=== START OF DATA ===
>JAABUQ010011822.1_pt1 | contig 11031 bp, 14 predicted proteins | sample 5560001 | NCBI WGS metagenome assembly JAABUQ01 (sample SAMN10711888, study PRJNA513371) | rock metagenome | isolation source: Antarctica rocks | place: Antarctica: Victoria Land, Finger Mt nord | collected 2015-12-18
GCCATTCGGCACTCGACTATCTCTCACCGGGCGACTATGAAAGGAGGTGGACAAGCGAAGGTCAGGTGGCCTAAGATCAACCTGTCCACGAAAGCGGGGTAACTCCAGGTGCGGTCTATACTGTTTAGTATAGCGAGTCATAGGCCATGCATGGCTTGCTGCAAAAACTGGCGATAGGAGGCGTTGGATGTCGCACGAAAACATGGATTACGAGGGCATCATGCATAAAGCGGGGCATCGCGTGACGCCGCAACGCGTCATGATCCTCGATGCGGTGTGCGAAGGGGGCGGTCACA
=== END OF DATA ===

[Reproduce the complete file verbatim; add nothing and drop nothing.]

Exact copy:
>JAABUQ010011822.1_pt1 | contig 11031 bp, 14 predicted proteins | sample 5560001 | NCBI WGS metagenome assembly JAABUQ01 (sample SAMN10711888, study PRJNA513371) | rock metagenome | isolation source: Antarctica rocks | place: Antarctica: Victoria Land, Finger Mt nord | collected 2015-12-18
GCCATTCGGCACTCGACTATCTCTCACCGGGCGACTATGAAAGGAGGTGGACAAGCGAAGGTCAGGTGGCCTAAGATCAACCTGTCCACGAAAGCGGGGTAACTCCAGGTGCGGTCTATACTGTTTAGTATAGCGAGTCATAGGCCATGCATGGCTTGCTGCAAAAACTGGCGATAGGAGGCGTTGGATGTCGCACGAAAACATGGATTACGAGGGCATCATGCATAAAGCGGGGCATCGCGTGACGCCGCAACGCGTCATGATCCTCGATGCGGTGTGCGAAGGGGGCGGTCACA